2. Thank you. I have heard/read these things in various forums over the years, but they are always worth hearing again. I need a reminder quite often, I am not at the "zen parent" stage yet. I am working on it, with my son's help.

  3. I feel like this should be framed or laminated. You've hit the nail on the head with this one!

  4. Oh, wow, Caitlin, were you reading my mind? I swear you have just addressed almost every issue that is currently driving me nuts. Thank you, thank you, thank you!

    My favorite is the velcro. We haven't even begun to make any progress on teaching Danny to tie his shoes, and I just cannot face it! Thanks for your permission to let it go! You are awesome!

  5. This is a great post. You said so many things that I needed to remind myself of. Thank you.

  6. Thanks for the insight! I really need this list!

  7. How about your child's Intellectual Disability (75-80% of those with actual Autistic Disorder, 41-44% of those with an autism disorder of any kind including Aspergers). How about the the inability to live an independent life as an adult?

  8. Thanks everyone! I'm glad these were helpful - I need to remiind MYSELF of them too!

    Autism Reality NB, I'm unsure of what you are asking in terms of this post....

  9. GREAT, awesome, post!

    @Autism Reality NB Does raining on someone else's parade count as bad manners, and thus, poor social skills? Her son sounds like a bright kid, and he does have feelings. You know about the HFA type's affinity for computers Mr. Doherty. One day, he may feel hurt because of what you said. One day, I hope you realise that it is illogical to think as pessimistically as your comment implies that you think. It would only add to your stress, and considering your parenthood, such a thing is not wise.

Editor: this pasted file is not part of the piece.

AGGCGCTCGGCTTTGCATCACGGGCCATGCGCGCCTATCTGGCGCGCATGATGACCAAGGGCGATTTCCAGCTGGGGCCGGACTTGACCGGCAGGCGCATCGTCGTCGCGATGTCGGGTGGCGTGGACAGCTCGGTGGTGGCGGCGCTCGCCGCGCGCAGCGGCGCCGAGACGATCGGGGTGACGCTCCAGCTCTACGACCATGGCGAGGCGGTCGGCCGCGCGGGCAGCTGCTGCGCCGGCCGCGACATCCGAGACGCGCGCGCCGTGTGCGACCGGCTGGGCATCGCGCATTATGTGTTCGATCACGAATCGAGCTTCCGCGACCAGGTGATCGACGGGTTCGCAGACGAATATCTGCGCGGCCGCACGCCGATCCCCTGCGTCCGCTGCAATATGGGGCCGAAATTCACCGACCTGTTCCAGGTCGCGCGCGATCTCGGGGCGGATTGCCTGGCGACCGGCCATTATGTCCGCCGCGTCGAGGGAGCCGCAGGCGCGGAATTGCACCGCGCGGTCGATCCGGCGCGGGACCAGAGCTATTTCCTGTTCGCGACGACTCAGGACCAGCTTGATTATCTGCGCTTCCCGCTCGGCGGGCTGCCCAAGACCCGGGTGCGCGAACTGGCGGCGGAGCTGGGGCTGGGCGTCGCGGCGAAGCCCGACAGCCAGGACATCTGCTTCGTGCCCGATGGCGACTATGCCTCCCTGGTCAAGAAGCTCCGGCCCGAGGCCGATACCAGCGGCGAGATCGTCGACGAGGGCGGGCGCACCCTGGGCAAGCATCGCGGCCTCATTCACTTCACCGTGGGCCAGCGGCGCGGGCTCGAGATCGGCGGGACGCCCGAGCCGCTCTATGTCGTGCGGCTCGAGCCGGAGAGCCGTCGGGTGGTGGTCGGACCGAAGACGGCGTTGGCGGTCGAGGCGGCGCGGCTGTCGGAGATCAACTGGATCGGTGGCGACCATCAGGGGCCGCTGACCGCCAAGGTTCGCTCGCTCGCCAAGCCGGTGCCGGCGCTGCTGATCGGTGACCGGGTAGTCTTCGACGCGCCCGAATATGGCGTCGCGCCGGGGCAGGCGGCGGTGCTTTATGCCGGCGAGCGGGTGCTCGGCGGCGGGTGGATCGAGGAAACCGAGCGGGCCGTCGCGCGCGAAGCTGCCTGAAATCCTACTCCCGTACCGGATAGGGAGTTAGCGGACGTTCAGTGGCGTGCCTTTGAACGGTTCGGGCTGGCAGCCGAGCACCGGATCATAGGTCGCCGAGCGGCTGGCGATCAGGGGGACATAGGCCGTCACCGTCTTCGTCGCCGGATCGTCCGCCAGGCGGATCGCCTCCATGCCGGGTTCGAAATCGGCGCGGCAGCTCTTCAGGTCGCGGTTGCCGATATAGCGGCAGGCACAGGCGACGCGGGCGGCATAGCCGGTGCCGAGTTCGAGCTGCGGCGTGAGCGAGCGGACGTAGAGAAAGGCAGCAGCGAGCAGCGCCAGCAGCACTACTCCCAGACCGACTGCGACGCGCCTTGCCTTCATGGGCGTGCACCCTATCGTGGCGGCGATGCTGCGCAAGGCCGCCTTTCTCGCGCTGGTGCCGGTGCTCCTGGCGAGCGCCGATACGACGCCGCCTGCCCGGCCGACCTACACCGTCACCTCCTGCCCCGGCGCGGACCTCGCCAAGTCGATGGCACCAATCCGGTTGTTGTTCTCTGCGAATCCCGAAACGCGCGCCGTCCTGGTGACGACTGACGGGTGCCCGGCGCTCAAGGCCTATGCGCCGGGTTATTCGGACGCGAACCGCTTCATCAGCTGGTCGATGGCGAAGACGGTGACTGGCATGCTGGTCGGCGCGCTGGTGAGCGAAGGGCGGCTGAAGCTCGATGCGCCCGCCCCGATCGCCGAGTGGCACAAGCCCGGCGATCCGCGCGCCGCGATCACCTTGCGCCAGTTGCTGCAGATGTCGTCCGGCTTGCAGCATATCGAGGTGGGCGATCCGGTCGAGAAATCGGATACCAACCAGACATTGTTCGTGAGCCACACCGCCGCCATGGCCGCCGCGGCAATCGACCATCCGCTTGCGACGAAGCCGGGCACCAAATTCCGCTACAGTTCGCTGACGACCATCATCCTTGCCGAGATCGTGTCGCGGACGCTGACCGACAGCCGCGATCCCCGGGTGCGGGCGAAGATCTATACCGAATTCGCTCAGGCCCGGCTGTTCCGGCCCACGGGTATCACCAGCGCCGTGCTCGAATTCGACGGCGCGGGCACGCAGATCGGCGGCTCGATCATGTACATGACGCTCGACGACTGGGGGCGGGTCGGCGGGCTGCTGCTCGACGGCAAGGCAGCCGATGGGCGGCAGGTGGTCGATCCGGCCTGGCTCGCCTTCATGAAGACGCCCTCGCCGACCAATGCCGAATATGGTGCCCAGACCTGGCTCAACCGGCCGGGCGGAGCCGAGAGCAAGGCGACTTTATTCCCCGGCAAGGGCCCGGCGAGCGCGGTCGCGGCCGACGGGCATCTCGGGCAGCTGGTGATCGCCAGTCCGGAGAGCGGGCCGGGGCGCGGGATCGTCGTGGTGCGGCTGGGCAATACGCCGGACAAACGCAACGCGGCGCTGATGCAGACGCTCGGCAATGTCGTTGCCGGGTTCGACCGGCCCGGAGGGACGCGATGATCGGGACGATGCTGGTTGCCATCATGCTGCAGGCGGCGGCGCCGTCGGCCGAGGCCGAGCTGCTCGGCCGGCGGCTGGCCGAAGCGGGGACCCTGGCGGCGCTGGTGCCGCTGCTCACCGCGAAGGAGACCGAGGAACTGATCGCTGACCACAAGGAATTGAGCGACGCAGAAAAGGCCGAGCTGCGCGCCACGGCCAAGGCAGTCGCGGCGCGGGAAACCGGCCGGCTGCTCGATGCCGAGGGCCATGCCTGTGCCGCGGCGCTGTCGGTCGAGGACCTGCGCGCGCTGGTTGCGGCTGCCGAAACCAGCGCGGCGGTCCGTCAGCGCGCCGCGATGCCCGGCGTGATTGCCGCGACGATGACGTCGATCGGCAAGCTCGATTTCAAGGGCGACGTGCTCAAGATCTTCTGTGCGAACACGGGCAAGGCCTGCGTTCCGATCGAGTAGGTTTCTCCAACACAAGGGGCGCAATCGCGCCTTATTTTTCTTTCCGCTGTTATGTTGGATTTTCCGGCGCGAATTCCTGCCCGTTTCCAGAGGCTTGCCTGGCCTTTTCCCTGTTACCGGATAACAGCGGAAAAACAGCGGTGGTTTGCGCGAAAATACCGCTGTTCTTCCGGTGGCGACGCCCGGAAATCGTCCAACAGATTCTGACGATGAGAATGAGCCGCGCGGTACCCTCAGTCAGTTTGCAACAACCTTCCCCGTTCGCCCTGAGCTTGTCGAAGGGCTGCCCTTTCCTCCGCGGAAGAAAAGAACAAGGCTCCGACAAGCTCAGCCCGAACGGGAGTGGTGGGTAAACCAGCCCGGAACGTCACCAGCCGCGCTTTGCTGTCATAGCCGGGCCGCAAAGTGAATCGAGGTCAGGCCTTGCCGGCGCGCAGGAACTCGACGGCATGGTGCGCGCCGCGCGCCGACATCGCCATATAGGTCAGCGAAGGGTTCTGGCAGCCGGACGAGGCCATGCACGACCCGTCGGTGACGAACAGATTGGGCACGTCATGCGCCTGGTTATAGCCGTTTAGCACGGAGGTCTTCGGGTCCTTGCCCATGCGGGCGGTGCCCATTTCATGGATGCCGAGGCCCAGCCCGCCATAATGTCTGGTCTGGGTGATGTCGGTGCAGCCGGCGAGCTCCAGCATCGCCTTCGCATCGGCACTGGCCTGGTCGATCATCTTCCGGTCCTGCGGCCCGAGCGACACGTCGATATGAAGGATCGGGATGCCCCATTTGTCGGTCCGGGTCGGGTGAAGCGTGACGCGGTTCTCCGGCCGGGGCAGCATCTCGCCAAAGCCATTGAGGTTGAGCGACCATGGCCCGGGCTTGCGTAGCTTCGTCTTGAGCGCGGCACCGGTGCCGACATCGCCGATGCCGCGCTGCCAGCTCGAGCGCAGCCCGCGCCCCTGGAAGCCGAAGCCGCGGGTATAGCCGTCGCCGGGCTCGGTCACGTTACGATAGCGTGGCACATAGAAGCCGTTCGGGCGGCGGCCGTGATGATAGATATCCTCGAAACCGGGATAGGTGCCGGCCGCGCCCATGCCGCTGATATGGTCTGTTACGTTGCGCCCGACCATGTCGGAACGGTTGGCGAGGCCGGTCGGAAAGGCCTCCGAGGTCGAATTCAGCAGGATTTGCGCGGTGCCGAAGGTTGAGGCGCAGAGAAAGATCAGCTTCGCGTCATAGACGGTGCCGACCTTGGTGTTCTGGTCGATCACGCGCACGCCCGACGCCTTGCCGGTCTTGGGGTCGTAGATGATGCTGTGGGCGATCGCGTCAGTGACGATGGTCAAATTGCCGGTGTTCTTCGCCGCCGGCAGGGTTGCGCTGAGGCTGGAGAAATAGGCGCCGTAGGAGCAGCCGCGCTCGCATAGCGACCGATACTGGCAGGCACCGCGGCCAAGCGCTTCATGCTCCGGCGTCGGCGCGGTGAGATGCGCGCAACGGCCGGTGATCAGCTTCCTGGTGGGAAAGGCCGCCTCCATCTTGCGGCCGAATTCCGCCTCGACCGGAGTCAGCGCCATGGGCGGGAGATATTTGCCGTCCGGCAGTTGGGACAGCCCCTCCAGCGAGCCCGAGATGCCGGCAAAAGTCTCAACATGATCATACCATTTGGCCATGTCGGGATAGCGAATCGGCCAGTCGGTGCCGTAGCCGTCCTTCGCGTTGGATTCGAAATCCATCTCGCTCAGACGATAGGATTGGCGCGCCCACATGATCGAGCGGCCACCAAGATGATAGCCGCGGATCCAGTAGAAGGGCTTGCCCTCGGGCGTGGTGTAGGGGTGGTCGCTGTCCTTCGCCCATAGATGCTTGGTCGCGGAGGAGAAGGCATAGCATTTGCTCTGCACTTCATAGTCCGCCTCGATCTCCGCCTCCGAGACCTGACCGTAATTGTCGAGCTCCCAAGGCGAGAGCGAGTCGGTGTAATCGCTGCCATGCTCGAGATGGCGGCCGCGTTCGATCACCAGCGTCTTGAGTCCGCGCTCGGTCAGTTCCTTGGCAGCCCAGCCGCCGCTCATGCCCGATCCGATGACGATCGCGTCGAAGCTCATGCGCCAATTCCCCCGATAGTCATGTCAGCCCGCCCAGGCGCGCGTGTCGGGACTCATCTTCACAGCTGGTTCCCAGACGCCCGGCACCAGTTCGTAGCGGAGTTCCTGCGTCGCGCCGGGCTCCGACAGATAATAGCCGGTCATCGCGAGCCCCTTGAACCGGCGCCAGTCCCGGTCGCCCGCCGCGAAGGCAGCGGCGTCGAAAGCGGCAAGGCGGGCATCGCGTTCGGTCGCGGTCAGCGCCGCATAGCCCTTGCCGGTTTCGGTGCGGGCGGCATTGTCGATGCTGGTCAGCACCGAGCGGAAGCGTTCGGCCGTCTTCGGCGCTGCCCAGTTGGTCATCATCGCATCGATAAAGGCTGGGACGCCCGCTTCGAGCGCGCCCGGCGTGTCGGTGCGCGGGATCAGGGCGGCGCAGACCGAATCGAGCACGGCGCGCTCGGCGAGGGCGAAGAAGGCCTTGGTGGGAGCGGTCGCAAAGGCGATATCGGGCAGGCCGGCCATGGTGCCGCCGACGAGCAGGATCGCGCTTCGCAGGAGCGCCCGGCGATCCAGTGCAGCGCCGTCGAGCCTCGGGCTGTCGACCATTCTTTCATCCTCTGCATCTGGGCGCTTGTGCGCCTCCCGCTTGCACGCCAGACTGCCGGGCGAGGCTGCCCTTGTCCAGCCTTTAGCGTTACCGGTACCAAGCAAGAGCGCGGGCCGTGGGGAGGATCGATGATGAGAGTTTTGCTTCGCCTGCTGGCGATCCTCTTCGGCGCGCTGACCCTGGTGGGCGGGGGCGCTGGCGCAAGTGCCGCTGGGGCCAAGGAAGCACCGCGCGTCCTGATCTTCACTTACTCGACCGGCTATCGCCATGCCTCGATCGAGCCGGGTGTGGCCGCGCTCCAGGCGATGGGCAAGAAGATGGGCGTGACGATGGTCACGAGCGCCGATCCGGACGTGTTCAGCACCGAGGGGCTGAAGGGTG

10. I LOVE this post. My husband and I have long said that the iPhone touch screen had to be developed by someone with low tone! And as someone who has worked in the internet/technology space since 1997, I can tell you that the days of laces and handwriting are indeed almost over. My son is a master at the iPad, can figure out how to turn any device on, and is bright and detail oriented. The future is HIS!

  11. My son is currently delayed and going through IE; whether he is dx'd as autistic remains to be seen. However, THANK YOU for this post! I have been struggling lately, feeling like a bad mom because of my son's behavior that I can't seem to fix, and this post was so encouraging to me. I'm going to try to dial down my stress a little and follow your advice. :)

  12. I just found your blog, and I love this list - I agree with all of it (especially the shoe lace bit). I do have a small issue with No. 6 though - handwriting. I didn't worry about it, and now it's come back to bite my son hard. I never realized his handwriting is bad because it's difficult for him (I just thought he had bad handwriting). And now that he's in third grade, his writing assignments consistently get bad marks. And not for handwriting - but for composition. Because writing is so difficult, he shortens and simplifies and drops important words or phrases, writing the bare minimum (and sometimes less). He can orally tell you an amazing story... he can't write it down though. Looking into OT to help with handwriting, and using a computer. But I wish we had paid more attention to this and either got him help or taught him to type earlier...